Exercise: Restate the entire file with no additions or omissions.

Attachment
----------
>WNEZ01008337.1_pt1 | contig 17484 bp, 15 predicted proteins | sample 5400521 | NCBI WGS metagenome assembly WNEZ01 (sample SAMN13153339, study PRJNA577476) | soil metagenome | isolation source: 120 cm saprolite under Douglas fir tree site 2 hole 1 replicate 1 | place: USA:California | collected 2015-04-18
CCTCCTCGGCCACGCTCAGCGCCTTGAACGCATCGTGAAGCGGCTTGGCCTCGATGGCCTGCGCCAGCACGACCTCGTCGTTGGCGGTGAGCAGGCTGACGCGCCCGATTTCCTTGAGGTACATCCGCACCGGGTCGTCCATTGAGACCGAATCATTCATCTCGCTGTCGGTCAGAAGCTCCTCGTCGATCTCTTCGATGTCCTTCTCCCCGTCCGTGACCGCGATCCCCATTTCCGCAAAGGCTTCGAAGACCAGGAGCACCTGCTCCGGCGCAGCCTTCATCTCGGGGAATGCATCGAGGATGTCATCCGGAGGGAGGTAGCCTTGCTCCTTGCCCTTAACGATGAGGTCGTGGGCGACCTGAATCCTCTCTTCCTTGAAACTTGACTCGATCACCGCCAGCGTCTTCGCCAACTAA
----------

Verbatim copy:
>WNEZ01008337.1_pt1 | contig 17484 bp, 15 predicted proteins | sample 5400521 | NCBI WGS metagenome assembly WNEZ01 (sample SAMN13153339, study PRJNA577476) | soil metagenome | isolation source: 120 cm saprolite under Douglas fir tree site 2 hole 1 replicate 1 | place: USA:California | collected 2015-04-18
CCTCCTCGGCCACGCTCAGCGCCTTGAACGCATCGTGAAGCGGCTTGGCCTCGATGGCCTGCGCCAGCACGACCTCGTCGTTGGCGGTGAGCAGGCTGACGCGCCCGATTTCCTTGAGGTACATCCGCACCGGGTCGTCCATTGAGACCGAATCATTCATCTCGCTGTCGGTCAGAAGCTCCTCGTCGATCTCTTCGATGTCCTTCTCCCCGTCCGTGACCGCGATCCCCATTTCCGCAAAGGCTTCGAAGACCAGGAGCACCTGCTCCGGCGCAGCCTTCATCTCGGGGAATGCATCGAGGATGTCATCCGGAGGGAGGTAGCCTTGCTCCTTGCCCTTAACGATGAGGTCGTGGGCGACCTGAATCCTCTCTTCCTTGAAACTTGACTCGATCACCGCCAGCGTCTTCGCCAACTAA